Seated on my pack, hunched over, numb , barely noticing the blazing sun which had encroched on me, blisters of indecision, and self pity creeping in, I was ripe for some kind of breakdown. It was not denied me.

Slowly, imperceptibly, rising from a place deep inside me, it began building and piling up. The events of the last two weeks, all the fears and painful emotions clustered into a force which was about to explode and shatter me. I shuddered. I could hardly breath. I was choking.

What was I trying to hold back, desperately trying to push away? Futile, it came with a rush. Sobs, real sobs. Then the tears, the dam had broken. I no longer had control or, cared. I held back nothing. Opened every escape valve. Crying uncontrollably, after a bit, the pain, slowly, slowly, started to ease. The heaviness shifted, a shaft of hope replaced it, I felt lighter. “I’ll get through this,” I shouted waking myself. I had to.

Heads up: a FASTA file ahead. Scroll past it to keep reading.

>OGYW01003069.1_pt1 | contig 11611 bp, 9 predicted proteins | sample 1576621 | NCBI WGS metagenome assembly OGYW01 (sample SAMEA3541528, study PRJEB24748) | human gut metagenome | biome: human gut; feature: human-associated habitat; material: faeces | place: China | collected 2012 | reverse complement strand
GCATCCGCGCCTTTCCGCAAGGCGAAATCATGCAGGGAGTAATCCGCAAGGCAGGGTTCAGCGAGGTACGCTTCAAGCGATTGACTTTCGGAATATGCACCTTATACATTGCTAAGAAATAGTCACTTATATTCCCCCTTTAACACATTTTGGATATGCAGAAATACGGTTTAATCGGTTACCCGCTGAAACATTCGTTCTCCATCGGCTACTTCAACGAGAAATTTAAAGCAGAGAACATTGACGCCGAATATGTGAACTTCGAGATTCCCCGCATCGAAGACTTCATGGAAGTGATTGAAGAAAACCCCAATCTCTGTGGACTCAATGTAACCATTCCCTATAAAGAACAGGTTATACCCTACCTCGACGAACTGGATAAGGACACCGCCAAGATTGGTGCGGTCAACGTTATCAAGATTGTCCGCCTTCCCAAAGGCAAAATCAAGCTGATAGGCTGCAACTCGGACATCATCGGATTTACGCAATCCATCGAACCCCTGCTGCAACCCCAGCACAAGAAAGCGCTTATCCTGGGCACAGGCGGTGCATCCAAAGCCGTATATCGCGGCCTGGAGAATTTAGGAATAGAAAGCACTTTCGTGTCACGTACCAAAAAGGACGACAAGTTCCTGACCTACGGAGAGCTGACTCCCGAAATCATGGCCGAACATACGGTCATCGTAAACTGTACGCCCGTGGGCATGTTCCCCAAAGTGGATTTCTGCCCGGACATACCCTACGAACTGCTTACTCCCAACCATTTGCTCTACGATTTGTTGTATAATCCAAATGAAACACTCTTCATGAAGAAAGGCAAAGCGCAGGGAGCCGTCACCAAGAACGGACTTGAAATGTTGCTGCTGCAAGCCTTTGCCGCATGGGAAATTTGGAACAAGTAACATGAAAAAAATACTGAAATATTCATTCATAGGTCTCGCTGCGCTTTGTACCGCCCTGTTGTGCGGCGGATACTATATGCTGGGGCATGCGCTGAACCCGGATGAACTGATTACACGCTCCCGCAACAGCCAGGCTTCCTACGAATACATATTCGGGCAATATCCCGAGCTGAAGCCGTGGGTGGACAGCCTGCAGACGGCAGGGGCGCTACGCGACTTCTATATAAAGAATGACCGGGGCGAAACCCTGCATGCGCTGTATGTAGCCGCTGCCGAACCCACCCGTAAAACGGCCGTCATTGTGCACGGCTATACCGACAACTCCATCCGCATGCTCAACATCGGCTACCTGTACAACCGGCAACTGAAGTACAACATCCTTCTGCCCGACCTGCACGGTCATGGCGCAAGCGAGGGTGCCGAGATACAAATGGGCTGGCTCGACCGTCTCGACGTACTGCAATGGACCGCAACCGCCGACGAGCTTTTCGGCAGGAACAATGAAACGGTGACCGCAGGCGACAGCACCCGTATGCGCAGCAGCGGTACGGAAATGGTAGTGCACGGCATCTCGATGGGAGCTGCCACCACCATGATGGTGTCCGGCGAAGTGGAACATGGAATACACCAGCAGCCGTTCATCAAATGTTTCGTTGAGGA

Out of the corner of a tearful eye I saw him hobbling briskly towards me. His dhoti could have been cleaner, he sported a Neru cap at a jaunty angle, and swinging his furled, black, umbrella he bore down on me. And, like many Indians who eschewed sandals, he was wearing shoes, always too big, and always without socks.

He stopped, abruptly, in front of me. I turned and stared up at him. I was gently sobbing, my shoulders moving in concert. Here, in front of you, my good fellow, is a human being in trouble. Something terrible is going on his life, he’s crying, can’t you see that? He took no notice. Bracing myself, I realized he was going to speak. It came.... like a thunderclap. ‘“From what country are you coming from?’